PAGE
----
How Google Search Understands Human Language


Google Search is able to understand human language using multiple AI models that all work together to find the most relevant results.

Information on how these AI models work is explained in simple terms by Pandu Nayak, VP of Google Search, in a new post on the company’s official blog.

Nayak demystifies the following AI models, which play a major role in how Google returns search results:

  • RankBrain
  • Neural pairing
  • BERT
  • MOM

None of these models work alone. They all help each other by performing different tasks to understand queries and match them to the content searchers are looking for.

Here are the key takeaways from Google’s behind-the-scenes look at what its AI models are doing and how it all translates into better results for searchers.

Google’s AI models explained


Google’s first AI system, RankBrain, was launched in 2015.

As the name suggests, the purpose of RankBrain is to determine the best order for search results by ranking them according to relevance.

Although it was Google’s first deep learning model, RankBrain continues to play a major role in search results today.

RankBrain helps Google understand how words in a search query relate to real-world concepts.

Nayak illustrates how RankBrain works:

“For example, if you search for ‘what is the title of the consumer at the highest level of a food chain’, our systems learn by seeing these words on different pages that the concept of a food chain may have to do with animals, and not human consumers.

By understanding and matching these words to their associated concepts, RankBrain understands that you are looking for what is commonly referred to as an “apex predator”.

Screenshot from, February 2022

Neural correspondence

Google introduced neural matching in search results in 2018.

Neural matching allows Google to understand how queries relate to pages using knowledge of broader concepts.

Rather than looking at individual keywords, Neural Match examines queries and entire pages to identify the concepts they represent.

With this AI model, Google is able to cast a wider net when we scan its index for content relevant to a query.

Nayak illustrates how neural correspondence works:

“Take the search ‘insights how to manage a green’, for example. If a friend asked you that, you’d probably be puzzled. But with neural matching, we’re able to make sense of it.

By examining the broader representations of the concepts in the query – management, leadership, personality and more – Neural Match can decipher that this researcher is looking for management advice based on a popular color-based personality guide.

How Google Search Understands Human LanguageScreenshot from, February 2022


BERT was first introduced in 2019 and is now used in all queries.

It is designed to accomplish two things: retrieve relevant content and rank it.

BERT can understand how words relate to each other when used in a particular sequence, ensuring important words aren’t missed in a query.

This complex understanding of the language allows BERT to rank web content for relevance faster than other AI models.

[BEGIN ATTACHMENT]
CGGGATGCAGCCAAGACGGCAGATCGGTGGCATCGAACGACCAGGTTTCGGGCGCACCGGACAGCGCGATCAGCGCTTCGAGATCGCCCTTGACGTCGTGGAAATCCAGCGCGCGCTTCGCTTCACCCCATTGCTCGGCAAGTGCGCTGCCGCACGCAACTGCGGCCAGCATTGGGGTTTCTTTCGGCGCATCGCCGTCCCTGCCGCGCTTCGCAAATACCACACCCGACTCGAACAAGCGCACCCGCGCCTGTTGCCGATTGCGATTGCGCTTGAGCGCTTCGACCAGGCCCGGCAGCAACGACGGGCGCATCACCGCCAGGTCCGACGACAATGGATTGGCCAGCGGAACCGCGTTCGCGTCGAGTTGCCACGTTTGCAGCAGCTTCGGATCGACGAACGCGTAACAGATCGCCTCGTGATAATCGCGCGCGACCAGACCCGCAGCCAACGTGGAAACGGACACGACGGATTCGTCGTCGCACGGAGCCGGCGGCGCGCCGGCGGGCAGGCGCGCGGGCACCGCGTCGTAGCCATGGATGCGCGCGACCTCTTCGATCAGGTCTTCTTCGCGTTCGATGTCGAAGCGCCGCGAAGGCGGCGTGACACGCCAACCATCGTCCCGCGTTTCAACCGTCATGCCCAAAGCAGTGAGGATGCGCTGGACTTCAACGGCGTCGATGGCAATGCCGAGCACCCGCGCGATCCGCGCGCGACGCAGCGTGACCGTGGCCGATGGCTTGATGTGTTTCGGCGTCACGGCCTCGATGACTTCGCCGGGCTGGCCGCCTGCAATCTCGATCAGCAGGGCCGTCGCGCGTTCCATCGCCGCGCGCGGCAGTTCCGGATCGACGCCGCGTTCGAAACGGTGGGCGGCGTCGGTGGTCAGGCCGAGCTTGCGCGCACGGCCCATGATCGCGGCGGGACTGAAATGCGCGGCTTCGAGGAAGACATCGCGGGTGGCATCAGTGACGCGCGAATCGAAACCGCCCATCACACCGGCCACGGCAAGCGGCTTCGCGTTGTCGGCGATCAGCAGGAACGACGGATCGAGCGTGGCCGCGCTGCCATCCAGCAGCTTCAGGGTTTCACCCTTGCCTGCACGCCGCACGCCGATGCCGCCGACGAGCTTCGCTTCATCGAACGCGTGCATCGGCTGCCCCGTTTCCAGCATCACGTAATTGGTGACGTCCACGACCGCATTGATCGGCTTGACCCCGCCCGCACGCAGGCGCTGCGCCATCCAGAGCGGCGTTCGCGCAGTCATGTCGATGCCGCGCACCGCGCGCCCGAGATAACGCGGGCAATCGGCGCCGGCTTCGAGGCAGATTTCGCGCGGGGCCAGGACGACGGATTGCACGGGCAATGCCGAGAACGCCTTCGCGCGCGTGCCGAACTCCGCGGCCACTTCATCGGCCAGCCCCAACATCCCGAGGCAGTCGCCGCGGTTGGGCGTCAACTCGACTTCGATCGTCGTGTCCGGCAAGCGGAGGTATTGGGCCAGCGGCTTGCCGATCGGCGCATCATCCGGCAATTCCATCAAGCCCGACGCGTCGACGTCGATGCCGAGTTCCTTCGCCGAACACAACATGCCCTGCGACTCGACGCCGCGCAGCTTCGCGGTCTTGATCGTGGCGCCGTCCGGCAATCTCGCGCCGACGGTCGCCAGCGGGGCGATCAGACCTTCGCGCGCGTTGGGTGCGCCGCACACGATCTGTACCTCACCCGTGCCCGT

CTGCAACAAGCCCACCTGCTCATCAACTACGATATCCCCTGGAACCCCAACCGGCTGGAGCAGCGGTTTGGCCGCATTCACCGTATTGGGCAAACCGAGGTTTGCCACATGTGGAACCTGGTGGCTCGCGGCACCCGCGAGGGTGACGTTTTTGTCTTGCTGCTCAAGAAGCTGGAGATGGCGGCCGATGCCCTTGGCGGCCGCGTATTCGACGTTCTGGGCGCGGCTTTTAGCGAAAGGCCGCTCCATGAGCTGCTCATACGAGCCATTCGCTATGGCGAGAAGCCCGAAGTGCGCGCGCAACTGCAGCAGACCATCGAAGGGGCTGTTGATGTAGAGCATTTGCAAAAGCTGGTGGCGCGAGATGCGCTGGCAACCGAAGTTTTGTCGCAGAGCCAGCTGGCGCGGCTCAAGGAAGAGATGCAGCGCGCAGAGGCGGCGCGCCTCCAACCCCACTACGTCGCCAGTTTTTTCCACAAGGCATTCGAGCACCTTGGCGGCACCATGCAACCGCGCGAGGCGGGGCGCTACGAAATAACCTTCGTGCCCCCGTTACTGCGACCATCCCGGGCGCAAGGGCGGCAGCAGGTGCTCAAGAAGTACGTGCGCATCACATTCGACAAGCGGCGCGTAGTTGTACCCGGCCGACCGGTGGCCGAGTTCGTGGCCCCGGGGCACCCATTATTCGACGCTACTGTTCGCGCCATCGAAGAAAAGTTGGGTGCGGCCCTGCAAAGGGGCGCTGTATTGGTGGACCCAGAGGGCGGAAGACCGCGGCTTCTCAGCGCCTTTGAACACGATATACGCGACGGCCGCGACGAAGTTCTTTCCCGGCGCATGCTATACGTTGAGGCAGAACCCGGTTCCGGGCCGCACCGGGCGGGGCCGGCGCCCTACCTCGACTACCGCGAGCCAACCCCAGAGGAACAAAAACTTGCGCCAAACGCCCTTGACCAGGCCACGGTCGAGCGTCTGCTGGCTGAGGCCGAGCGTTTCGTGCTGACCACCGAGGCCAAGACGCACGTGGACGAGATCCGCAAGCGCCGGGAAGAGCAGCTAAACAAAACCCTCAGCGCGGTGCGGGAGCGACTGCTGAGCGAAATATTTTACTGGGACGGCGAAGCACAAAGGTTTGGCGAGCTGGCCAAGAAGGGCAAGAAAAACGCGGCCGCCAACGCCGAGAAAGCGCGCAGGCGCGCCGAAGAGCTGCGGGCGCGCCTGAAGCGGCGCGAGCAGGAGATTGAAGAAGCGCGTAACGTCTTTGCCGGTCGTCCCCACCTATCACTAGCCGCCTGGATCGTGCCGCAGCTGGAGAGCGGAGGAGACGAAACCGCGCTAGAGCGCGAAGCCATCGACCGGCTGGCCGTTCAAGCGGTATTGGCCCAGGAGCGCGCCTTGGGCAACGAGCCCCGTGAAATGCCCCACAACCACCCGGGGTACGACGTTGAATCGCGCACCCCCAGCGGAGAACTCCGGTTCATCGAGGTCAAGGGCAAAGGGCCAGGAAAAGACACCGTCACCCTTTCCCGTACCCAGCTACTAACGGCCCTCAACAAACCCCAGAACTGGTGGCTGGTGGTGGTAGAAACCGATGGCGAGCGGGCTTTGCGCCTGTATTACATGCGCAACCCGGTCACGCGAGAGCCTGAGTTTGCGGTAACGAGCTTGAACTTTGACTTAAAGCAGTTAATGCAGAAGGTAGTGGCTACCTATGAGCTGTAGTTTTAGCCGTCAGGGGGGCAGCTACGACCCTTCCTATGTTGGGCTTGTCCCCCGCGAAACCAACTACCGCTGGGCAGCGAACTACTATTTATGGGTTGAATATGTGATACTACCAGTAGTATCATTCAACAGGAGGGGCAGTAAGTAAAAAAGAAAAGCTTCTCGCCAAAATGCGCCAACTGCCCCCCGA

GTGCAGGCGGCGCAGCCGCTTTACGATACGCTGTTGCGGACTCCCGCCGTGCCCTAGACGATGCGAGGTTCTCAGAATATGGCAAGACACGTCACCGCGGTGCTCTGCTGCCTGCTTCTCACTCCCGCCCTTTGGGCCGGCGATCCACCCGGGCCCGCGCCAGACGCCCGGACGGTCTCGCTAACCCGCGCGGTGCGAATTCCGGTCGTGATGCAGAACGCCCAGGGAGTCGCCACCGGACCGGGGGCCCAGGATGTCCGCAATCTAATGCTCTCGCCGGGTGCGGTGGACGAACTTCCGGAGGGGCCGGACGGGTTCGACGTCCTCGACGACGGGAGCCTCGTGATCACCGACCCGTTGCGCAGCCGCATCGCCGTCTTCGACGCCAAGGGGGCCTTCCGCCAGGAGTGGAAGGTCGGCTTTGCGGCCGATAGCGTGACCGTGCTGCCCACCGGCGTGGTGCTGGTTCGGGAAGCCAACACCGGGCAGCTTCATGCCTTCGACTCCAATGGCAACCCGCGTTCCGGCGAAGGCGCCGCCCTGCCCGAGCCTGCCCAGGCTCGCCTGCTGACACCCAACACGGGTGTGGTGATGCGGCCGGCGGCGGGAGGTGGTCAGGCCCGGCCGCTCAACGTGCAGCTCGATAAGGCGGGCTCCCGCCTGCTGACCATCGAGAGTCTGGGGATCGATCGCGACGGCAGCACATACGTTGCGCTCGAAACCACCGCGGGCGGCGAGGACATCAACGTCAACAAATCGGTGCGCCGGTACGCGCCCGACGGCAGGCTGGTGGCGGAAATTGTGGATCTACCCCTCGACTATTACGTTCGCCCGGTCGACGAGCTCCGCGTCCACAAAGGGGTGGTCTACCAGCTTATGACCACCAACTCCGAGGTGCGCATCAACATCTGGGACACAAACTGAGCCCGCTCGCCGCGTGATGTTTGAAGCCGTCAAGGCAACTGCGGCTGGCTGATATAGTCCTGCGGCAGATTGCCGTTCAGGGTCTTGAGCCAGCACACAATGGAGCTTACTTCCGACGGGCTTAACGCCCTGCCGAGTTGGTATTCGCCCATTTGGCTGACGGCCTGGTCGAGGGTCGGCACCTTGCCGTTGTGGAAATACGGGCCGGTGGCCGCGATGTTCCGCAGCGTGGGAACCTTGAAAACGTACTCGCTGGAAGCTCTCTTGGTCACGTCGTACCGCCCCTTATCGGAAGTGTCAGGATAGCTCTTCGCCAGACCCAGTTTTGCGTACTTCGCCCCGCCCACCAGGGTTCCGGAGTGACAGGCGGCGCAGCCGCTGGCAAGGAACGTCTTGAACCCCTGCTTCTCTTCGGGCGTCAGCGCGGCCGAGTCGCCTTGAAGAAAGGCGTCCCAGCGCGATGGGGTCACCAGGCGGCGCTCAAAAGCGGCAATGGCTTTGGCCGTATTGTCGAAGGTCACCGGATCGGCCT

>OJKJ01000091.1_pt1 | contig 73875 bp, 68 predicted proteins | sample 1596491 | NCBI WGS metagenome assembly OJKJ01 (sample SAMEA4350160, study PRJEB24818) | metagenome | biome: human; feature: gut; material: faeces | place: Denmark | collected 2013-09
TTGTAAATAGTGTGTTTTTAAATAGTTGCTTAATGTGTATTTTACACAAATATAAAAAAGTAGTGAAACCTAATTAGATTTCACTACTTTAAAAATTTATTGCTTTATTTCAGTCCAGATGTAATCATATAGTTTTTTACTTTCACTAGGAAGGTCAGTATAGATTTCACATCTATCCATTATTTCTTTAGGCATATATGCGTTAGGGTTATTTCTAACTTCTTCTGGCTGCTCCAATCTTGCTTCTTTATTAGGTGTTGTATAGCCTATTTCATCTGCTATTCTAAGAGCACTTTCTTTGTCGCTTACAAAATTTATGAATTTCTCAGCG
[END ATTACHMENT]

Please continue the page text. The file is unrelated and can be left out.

Nayak illustrates how BERT works in practice:

“For example, if you search for ‘can you get medicine for someone pharmacy’, BERT understands that you are trying to figure out if you can get medicine for someone else.

Before BERT, we took this short preposition for granted, mostly sharing results on how to fill a prescription. Thanks to BERT, we understand that even small words can have big meanings. »

How Google Search Understands Human LanguageScreenshot from, February 2022


Google’s latest AI milestone in search – the Unified Multitasking Model, or MUM, was introduced in 2021.

MUM is a thousand times more powerful than BERT and capable of both understanding and generating language.

He has a more complete understanding of information and knowledge of the world, being trained in 75 languages ​​and many different tasks at once.

MUM’s understanding of language extends to images, text, and more in the future. That’s what it means when you hear MUM referred to as “multimodal”.

Google is in the early days of realizing the potential of MUM, so its use in search is limited.

Currently, MUM is used to enhance searches for COVID-19 vaccine information. In the coming months, it will be used in Google Lens as a means of searching using a combination of text and images.


Here’s a rundown of what Google’s main AI systems are and what they do:

  • RankBrain: Ranks content by understanding how keywords relate to real-world concepts.
  • Neural pairing: Gives Google a broader understanding of concepts, which increases the amount of content Google can search.
  • BERT: allows Google to understand how words can change the meaning of queries when used in a particular sequence.
  • MOM: Understands the world’s information and knowledge in dozens of languages ​​and multiple modalities, such as text and images.

These AI systems all work together to find and rank the most relevant content for a query as quickly as possible.

Source: google

Feature image: Igor Golovniov/Shutterstock


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